Updated: March 26, 2015 2:38:54 am
India supported a Russian-drafted resolution that opposed benefits for same-sex partners of UN staff, but the resolution failed to pass in the General Assembly committee. The move comes in the wake of a growing debate in the country about decriminalising gay sex.
New Delhi, however, justified its move to vote in favour of the resolution saying it was against the unilateral decision of UN Secretary General Ban Ki-moon to change the system of entitlements without consulting member countries. Ministry of External Affairs official spokesperson Syed Akbaruddin on Wednesday said that the UNSG had “on its own accord” changed the system without consultation.
The Fifth Committee of the General Assembly, which deals with administrative and budgetary issues, voted against the Russian proposal in New York Tuesday that aimed at stopping the UN from offering marital benefits to its employees with same-sex spouses. Eighty nations voted against denying these benefits.
The resolution would have had the Secretary-General withdraw his policy laying out the current rules for the personal status of staff members determining their benefits and entitlements. The policy made by Ban last summer had recognised same-sex marriages of all UN staffers, allowing them to receive UN benefits.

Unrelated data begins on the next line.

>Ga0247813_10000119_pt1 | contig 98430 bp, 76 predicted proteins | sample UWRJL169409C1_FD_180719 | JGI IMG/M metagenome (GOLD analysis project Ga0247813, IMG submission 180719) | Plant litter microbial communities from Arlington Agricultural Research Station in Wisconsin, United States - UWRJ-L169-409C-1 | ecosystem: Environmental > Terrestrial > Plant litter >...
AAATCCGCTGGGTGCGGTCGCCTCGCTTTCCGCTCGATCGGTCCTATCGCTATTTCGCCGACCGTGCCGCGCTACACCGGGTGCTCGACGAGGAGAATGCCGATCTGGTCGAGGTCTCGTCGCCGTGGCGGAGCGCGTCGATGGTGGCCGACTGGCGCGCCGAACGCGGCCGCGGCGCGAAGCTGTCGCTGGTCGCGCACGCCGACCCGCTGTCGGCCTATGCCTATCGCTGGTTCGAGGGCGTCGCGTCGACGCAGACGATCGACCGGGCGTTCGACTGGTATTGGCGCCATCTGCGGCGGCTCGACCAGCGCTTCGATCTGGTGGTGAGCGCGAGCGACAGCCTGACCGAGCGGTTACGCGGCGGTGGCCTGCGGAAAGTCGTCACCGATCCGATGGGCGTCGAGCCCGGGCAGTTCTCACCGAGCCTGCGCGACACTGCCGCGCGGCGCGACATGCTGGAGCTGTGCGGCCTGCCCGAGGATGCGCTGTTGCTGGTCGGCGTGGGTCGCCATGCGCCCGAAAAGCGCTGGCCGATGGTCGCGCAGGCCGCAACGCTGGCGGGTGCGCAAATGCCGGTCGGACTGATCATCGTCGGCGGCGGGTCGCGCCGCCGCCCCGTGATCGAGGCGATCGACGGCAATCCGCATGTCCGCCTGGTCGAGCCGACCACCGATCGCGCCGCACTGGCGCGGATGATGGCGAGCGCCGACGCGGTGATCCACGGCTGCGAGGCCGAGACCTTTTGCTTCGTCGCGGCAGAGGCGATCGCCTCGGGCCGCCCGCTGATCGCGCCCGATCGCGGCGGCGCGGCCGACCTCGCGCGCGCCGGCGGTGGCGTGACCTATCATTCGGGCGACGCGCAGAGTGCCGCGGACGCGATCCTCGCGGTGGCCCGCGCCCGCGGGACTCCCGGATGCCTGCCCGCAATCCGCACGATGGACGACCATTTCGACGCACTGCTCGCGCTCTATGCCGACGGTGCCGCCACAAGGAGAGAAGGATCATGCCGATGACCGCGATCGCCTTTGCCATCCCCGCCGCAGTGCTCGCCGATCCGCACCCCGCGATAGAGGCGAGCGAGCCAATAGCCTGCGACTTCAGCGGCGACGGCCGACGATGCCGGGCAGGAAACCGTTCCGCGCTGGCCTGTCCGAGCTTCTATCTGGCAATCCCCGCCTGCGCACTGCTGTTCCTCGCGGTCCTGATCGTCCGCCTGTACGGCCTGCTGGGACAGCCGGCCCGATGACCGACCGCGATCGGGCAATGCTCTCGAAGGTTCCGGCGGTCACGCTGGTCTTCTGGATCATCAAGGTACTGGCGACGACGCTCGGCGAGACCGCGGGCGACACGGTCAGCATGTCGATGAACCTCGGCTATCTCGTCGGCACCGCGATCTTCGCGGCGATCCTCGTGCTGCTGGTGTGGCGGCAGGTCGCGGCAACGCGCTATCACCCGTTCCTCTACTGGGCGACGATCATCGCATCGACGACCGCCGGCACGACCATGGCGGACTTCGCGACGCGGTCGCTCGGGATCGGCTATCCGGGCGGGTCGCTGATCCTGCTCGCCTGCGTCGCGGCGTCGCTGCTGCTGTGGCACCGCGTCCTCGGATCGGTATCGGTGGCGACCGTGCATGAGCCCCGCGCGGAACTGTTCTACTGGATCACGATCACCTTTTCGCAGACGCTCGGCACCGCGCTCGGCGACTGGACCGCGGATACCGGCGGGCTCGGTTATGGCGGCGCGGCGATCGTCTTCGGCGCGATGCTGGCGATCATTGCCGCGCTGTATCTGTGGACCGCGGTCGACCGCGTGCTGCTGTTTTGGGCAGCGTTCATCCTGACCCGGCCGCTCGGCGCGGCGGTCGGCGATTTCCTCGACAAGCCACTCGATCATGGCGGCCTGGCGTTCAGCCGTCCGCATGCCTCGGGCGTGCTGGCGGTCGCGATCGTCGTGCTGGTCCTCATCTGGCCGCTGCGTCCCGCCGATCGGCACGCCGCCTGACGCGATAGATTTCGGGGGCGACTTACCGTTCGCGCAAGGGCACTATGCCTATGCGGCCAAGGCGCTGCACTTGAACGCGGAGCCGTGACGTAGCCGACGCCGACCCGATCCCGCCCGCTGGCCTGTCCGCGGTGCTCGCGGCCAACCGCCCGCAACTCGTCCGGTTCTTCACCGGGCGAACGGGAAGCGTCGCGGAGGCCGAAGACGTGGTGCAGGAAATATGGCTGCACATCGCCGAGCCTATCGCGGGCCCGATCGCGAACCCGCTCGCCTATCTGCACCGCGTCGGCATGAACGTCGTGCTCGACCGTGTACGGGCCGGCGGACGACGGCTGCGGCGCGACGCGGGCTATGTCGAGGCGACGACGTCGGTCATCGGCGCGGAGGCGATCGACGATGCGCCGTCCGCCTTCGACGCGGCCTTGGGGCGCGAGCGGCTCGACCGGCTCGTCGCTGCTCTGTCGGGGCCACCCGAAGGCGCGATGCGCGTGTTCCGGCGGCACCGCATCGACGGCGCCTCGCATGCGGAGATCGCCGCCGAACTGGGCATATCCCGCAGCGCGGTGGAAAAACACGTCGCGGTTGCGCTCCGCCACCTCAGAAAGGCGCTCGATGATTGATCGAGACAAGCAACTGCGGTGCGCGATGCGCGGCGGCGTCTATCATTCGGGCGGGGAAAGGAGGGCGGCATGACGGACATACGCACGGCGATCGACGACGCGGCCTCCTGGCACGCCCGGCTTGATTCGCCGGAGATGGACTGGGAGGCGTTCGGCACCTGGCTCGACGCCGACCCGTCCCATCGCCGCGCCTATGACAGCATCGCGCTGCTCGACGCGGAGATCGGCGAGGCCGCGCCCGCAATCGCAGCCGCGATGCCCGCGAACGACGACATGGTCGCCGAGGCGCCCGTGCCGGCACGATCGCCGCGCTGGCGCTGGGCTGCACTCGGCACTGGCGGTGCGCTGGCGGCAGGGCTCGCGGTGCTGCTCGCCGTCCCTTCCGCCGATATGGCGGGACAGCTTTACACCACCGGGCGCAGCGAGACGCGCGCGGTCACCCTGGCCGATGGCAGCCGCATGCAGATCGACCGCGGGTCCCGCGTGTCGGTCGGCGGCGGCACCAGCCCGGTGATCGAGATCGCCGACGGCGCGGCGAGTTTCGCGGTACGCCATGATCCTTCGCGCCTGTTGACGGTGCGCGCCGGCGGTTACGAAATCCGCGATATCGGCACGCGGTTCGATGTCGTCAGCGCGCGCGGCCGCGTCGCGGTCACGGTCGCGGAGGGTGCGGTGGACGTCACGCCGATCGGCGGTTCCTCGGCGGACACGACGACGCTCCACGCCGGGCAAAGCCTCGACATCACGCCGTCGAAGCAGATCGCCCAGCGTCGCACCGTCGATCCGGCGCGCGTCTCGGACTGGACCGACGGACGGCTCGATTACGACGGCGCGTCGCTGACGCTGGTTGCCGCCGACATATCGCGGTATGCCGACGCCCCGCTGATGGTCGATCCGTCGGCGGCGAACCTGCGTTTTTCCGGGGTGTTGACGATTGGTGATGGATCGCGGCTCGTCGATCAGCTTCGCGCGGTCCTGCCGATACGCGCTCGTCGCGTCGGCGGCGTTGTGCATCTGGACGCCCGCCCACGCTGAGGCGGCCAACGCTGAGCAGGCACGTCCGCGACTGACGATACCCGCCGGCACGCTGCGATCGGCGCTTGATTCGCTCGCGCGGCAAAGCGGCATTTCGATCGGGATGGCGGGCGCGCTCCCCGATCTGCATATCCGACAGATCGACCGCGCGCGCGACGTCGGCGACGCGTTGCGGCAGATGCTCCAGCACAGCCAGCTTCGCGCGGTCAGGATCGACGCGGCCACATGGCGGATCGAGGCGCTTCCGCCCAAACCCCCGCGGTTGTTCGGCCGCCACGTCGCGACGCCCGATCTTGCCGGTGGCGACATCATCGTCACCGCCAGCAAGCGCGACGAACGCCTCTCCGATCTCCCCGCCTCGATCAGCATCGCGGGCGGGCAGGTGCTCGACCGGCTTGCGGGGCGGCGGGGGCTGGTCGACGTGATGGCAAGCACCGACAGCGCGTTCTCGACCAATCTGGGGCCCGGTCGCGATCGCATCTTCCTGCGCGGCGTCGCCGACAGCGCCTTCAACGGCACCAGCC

India, along with China, Egypt, Iran, Iraq, Jordan, Kuwait, Oman, Pakistan, Qatar, Saudi Arabia and UAE voted in favour of the draft resolution, which had 37 abstentions.
Same-sex relations are a criminal offence in India after the Supreme Court had in 2013 overturned a Delhi High Court judgement that decriminalised gay sex in 2011.
Ban has been a strong proponent of equal rights for the LGBT community. Previously, a staff member’s marital status was determined by the laws applicable in his or her nationality.
The US led the opposition to Moscow’s proposal, with its envoy to the UN telling the committee that the vote preserves the Secretary-General’s administrative prerogatives under the UN Charter, allowing the UN to determine how it administers staff benefits.
Russia’s deputy ambassador Petr Iliichev stressed that his country was not challenging the role of the Secretary-General, but the changes must be made in consultation with member states.
Saudi Arabia’s representative said he voted in favour of the draft decision on moral grounds as the Kingdom held that same-sex marriage was immoral.
With PTI inputs from New York
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